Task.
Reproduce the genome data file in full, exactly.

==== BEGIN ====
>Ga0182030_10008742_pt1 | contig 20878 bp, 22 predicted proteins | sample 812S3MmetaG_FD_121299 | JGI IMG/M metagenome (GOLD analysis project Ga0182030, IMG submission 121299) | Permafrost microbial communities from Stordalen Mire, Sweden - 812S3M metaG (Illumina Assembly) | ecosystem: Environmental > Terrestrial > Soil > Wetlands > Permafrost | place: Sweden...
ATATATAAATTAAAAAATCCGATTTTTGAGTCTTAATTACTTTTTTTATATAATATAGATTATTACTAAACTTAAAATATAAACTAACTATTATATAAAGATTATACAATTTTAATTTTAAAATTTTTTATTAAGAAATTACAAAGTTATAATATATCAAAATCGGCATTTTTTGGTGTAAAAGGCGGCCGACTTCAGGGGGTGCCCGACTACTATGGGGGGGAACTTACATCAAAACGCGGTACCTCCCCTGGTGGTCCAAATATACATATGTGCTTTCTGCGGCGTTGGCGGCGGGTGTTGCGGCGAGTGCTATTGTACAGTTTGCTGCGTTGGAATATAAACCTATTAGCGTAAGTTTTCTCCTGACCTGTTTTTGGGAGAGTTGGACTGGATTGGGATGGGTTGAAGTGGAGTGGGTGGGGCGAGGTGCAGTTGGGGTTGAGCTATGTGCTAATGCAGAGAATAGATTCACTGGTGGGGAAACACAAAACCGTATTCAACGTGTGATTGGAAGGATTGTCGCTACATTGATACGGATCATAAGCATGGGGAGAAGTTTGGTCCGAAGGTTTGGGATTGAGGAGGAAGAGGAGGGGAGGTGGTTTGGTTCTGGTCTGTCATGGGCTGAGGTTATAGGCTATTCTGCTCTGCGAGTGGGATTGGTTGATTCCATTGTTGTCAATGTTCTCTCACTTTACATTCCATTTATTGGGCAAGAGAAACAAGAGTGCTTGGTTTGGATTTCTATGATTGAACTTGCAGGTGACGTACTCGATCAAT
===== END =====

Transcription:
>Ga0182030_10008742_pt1 | contig 20878 bp, 22 predicted proteins | sample 812S3MmetaG_FD_121299 | JGI IMG/M metagenome (GOLD analysis project Ga0182030, IMG submission 121299) | Permafrost microbial communities from Stordalen Mire, Sweden - 812S3M metaG (Illumina Assembly) | ecosystem: Environmental > Terrestrial > Soil > Wetlands > Permafrost | place: Sweden...
ATATATAAATTAAAAAATCCGATTTTTGAGTCTTAATTACTTTTTTTATATAATATAGATTATTACTAAACTTAAAATATAAACTAACTATTATATAAAGATTATACAATTTTAATTTTAAAATTTTTTATTAAGAAATTACAAAGTTATAATATATCAAAATCGGCATTTTTTGGTGTAAAAGGCGGCCGACTTCAGGGGGTGCCCGACTACTATGGGGGGGAACTTACATCAAAACGCGGTACCTCCCCTGGTGGTCCAAATATACATATGTGCTTTCTGCGGCGTTGGCGGCGGGTGTTGCGGCGAGTGCTATTGTACAGTTTGCTGCGTTGGAATATAAACCTATTAGCGTAAGTTTTCTCCTGACCTGTTTTTGGGAGAGTTGGACTGGATTGGGATGGGTTGAAGTGGAGTGGGTGGGGCGAGGTGCAGTTGGGGTTGAGCTATGTGCTAATGCAGAGAATAGATTCACTGGTGGGGAAACACAAAACCGTATTCAACGTGTGATTGGAAGGATTGTCGCTACATTGATACGGATCATAAGCATGGGGAGAAGTTTGGTCCGAAGGTTTGGGATTGAGGAGGAAGAGGAGGGGAGGTGGTTTGGTTCTGGTCTGTCATGGGCTGAGGTTATAGGCTATTCTGCTCTGCGAGTGGGATTGGTTGATTCCATTGTTGTCAATGTTCTCTCACTTTACATTCCATTTATTGGGCAAGAGAAACAAGAGTGCTTGGTTTGGATTTCTATGATTGAACTTGCAGGTGACGTACTCGATCAAT